The Metamorphosis of “Test to Stay”

Lately, Education Secretary Dan French has been playing a game of three-card monte with the “Test to Stay” program for the public schools. Each week, he’s cited a different set of statistics. This makes it almost impossible to track the real progress of the program, which has very slowly rolled out through the fall semester as school officials and staff struggled to find the necessary time and resources. And the state did little or nothing to help.

Do you recall when French said the state had contracted with a temp agency to provide additional staff for districts to conduct TTS? We got the initial announcement, and then we never heard boo about it again. Did anyone actually get a temp staffer? We don’t know, but if it had been successful and allowed more districts to do TTS, you can bet we would have heard about it.

This week, French announced the latest change in his agency’s ever-shifting, always-belated Covid policy. He’s still using the name “Test to Stay,” but it’s becoming a very different program starting immediately.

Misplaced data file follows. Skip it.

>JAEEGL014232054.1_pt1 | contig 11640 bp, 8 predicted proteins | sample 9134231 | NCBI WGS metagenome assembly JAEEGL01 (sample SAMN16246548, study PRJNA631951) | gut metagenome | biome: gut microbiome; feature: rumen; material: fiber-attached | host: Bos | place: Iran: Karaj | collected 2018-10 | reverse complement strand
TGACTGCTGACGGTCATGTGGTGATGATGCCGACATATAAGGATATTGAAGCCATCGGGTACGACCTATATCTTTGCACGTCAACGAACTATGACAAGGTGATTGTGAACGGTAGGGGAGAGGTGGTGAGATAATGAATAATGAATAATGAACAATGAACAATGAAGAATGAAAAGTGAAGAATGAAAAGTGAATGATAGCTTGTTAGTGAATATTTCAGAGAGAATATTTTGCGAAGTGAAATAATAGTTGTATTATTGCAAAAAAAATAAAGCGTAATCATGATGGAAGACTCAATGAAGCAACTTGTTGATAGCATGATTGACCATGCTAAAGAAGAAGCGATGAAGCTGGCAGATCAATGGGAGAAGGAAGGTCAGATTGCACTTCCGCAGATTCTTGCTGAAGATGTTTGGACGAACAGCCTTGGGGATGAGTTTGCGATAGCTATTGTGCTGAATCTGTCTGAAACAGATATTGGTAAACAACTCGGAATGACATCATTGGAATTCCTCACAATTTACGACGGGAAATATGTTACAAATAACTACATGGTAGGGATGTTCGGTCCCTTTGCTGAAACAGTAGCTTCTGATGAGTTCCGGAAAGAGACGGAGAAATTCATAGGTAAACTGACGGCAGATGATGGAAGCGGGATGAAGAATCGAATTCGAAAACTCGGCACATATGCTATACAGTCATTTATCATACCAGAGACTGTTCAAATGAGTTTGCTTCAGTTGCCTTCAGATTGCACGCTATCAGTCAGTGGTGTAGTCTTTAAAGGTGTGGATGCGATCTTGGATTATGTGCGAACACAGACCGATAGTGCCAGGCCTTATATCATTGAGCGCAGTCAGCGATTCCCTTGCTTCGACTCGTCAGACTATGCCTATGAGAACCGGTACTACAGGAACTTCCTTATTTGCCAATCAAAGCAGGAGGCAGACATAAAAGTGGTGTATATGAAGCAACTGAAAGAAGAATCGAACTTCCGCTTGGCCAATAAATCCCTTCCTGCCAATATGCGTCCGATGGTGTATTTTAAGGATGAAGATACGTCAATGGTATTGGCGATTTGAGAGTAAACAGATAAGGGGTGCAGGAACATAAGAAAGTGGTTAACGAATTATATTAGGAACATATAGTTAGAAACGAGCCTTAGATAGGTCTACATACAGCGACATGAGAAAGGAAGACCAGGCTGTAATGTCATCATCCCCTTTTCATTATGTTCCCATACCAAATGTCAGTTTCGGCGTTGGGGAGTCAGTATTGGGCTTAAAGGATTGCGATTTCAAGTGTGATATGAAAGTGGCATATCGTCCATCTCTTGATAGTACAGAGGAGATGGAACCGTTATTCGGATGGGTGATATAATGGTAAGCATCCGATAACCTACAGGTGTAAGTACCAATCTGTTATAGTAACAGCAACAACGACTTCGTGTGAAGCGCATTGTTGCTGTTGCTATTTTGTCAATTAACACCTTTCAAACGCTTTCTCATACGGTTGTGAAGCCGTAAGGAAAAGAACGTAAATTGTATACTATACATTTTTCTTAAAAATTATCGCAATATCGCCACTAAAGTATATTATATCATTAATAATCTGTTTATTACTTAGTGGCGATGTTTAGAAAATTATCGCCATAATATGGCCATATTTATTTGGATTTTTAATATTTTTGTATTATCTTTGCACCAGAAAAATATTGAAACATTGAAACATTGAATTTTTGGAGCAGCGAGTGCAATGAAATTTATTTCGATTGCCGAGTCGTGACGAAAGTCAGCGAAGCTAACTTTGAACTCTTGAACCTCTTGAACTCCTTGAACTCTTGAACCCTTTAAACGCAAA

No longer will overburdened school staff be tasked with Covid testing first thing every day. Instead, as French said on Tuesday, “schools will become a distribution point of antigen test for students and their families, not administrators of a testing program.”

I guess that’s a relief, sort of? Schools won’t have to administer the tests, but they’ve got a new job: Distributing test kits to parents. It’s a less daunting assignment, but it’s still extra work. Plus, we’ll be counting on parents to administer the tests and self-report positive results. Seems a little iffy to me.

Most parents are well-intentioned, but what of those who are skeptical about Covid and masks and vaccines? Are they going to test and report? Also, any parent with child care concerns will have an incentive to not report positives or even conduct the tests. If their child tests positive, they have to deal with a child care crisis on the spot.

One could argue that this program shift is of a piece with the administration’s broader goal of relying on Vermonters to self-test instead of operating test sites under controlled conditions. But it’s also a tacit acknowledgment that TTS was hamstrung by a lack of resources in school districts — and a lack of assistance from an agency that’s been long on advice and short on actual help.

We don’t know, and will probably never know, to what degree this policy shift was triggered by low school participation in TTS. But the implication seems clear.


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